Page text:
We now have the ability to be able to process the images in a repeatable fashion using the computer and software programs. The possibilities of creating the image in our ‘minds eye’ is better than ever. I often hear newer photographers say I want to have the image ‘natural’ as it comes out of the camera. Using artificial lighting or Photoshop techniques is ‘cheating’. I suggest that these photographers have yet to understand that the camera does not record as the eye sees and that there is a need to make allowances for that in order to get the 3 dimensions in front of our eyes represented in two dimensions on the print.

There is also the point that many decisions have already been made that distort reality by the photographer choosing what lens to use. How the view is cropped in camera. What aperture and shutter speed were chosen. The time of day the image was made. All of these choices are already ‘cheating’ what another person would see if they were on the scene. Also remember the eye has the magnificent ability to open and close its aperture (pupil) depending upon where it is looking in the scene. If it looks to the sky it instantaneously closes down to see detail in the bright white but will immediately open up to allow shadow detail to come forward. The camera only has one aperture to look through.

So I ask this question. Are you a natural light photographer who doesn’t want to cheat as I was when I first started? Or, are you a professional photographer willing and able to learn and use all the tools available?

Yours in Creative Photography,       Bob

still playing

The flower garden at the B&B at which I’m staying has some beautiful blooms… So I’m playing and experimenting with the Lumix GX7, 35-100mm f2.8 and and Vello extension tubes.

rose petal photo

Rose petals close-up with extension tubes. Opening up the shadows and lowering the highlights with the GX7′s in camera curves setting.

backlit leaf study photograph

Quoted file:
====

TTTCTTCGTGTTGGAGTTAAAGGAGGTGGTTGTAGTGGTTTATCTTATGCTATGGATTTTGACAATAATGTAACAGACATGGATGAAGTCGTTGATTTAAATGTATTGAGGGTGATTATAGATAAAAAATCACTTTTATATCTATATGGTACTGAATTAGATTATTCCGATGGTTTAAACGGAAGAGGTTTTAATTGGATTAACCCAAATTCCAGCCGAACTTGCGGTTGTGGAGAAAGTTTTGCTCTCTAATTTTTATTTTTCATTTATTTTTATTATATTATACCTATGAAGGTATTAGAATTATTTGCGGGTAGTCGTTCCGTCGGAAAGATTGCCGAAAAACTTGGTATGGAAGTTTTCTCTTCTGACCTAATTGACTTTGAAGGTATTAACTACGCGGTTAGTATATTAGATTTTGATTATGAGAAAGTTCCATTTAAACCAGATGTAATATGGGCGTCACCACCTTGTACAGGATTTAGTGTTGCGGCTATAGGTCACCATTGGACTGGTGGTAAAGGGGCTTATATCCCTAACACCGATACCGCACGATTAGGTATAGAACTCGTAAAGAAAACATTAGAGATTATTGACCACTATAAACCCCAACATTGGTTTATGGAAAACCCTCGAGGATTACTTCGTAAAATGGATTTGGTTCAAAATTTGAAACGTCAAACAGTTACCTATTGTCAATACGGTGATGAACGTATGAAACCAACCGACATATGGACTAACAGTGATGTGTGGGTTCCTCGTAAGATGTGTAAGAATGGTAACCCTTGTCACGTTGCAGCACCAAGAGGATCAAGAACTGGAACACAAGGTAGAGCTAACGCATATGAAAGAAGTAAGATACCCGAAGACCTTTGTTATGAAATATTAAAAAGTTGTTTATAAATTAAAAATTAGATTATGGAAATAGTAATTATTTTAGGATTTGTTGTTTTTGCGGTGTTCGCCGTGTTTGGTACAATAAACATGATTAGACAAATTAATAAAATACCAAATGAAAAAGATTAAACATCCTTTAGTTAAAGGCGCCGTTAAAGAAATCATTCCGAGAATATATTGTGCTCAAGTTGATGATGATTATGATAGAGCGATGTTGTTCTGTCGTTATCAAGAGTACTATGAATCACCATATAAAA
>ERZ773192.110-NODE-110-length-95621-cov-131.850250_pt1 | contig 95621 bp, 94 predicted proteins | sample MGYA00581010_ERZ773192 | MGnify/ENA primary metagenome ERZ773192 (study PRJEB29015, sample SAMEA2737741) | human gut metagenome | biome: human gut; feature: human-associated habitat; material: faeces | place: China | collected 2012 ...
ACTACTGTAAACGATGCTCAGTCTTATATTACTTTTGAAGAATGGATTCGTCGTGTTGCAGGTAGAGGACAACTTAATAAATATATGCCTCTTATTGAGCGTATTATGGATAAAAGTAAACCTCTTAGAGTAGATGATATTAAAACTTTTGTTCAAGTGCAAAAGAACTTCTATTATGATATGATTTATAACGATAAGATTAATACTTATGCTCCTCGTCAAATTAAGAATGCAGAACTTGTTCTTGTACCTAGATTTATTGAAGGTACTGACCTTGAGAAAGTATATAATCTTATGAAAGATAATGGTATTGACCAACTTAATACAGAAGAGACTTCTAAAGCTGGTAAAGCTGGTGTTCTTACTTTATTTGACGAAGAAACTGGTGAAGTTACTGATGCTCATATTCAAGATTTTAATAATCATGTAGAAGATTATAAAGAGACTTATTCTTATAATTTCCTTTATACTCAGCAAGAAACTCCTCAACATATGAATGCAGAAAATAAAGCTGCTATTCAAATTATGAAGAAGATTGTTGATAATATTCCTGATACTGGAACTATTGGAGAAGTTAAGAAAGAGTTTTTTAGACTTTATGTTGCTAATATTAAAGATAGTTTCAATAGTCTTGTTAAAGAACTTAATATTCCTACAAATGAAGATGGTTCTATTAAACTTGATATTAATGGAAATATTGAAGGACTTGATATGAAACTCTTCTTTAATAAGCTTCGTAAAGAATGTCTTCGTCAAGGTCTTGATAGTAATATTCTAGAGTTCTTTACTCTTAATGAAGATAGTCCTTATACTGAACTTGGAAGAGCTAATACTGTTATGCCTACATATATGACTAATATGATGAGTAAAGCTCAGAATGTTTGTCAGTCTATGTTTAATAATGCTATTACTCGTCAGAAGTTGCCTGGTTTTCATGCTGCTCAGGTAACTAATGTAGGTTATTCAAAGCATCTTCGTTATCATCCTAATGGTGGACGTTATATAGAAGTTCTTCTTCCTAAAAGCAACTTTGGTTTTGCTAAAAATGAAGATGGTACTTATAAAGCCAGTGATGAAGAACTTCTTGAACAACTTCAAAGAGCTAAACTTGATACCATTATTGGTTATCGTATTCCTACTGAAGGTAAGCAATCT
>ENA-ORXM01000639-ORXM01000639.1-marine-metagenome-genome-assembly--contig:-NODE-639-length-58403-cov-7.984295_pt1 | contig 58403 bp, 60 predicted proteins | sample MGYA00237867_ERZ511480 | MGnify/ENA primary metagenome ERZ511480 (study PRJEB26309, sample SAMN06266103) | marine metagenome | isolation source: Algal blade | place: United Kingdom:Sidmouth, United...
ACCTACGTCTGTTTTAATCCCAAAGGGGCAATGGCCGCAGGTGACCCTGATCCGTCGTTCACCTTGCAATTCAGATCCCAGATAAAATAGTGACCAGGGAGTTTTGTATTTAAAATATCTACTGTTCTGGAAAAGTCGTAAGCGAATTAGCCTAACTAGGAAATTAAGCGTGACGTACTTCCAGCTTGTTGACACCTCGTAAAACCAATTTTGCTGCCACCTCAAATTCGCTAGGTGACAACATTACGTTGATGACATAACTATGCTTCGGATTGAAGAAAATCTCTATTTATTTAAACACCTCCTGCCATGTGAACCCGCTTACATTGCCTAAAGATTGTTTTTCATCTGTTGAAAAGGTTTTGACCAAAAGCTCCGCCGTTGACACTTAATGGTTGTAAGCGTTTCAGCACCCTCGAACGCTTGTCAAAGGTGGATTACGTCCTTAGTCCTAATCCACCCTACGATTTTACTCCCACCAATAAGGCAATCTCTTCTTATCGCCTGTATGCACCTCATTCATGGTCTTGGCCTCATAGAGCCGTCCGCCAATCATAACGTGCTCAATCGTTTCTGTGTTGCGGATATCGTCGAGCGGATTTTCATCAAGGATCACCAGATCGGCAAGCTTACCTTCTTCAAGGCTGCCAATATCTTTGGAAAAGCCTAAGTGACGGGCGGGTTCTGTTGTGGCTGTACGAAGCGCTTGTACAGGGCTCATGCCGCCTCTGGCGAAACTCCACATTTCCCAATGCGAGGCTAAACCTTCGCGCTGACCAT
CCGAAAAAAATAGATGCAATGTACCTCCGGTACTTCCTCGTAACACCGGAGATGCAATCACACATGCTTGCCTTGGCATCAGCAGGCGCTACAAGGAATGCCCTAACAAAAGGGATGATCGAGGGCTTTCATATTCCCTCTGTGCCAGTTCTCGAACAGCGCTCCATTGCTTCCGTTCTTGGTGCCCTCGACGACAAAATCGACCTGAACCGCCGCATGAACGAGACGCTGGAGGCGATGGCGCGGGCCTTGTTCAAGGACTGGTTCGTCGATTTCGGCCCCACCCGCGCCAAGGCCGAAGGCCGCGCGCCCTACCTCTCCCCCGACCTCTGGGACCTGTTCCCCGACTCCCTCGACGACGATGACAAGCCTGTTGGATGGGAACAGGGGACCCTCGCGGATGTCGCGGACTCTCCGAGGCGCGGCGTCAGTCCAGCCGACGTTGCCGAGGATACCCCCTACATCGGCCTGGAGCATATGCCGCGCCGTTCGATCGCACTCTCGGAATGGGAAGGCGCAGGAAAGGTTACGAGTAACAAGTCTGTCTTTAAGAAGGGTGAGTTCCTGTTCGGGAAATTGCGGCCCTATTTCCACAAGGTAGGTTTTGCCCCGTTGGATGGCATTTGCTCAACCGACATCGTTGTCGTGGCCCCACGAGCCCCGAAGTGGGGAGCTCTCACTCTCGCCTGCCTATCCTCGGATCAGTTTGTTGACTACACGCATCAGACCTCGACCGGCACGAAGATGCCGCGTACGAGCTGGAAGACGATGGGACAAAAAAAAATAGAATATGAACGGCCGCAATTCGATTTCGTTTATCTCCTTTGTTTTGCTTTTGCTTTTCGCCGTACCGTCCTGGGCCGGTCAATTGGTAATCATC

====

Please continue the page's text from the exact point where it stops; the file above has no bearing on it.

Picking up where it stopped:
I always enjoy details revealed when photographing flora with back lighting.

Have you played lately??

Yours in Creative Photography,       bob


lumix play black & white

Camera presets.

Never used them with any success before getting into the micro 4/3rds system with Panasonic Lumix cameras. I’m out on holiday in Santa Fe, New Mexico and putting the Lumix GX7 through it’s paces. One of my favorite presets is Illustrative Art. But, with a tweak. Turning it to black and white. It leads to a high contrast image with a bit of a glow on the highest contrast areas. Here take a look at these images…

copper tanks black & white photo

Copper tanks at the Blue Corn Cafe & Brewery Restaurant in Santa Fe, New Mexico

copper tank handles photo

Copper tank handle detail. Love the shape and form that comes forward using this technique.

black and white photo of door and wall santa fe new mexico

Downtown Santa Fe door and wall with wall. Textures galore!

One thing to remember when using in-camera presets is to save images as a jpeg. I usually shoot in RAW plus jpeg so I can have the best of both worlds. If you only save in RAW you will see the processed black and white image on the back of your camera and upon download momentarily on your computer as the viewing jpeg info is stripped away leaving you only the RAW information.

Travel is a great way to get the creative juices flowing… When and where is your next road trip?

Yours in Creative Photography,       Bob


Are you open to PLAY!??

Play means time to learn and test. On a road trip and looking out the window and you know how much I like neon and the back of this open sign invited some attention from the Lumix GX7 and the 20mm pancake f1.7 lens. This is a very low profile set up for street photography. Here’s a couple…

open sign photo

I really liked the Orange glow against the blue sky.

open sign image

Different angle leads to different feeling in the photo.

neon open sign photo

And flipping the image changes things totally.

How do you play? Are these award winning photos? Nope. But I learned a few things playing with color and exposure that will help me in the future…

Yours in Creative Photography,      Bob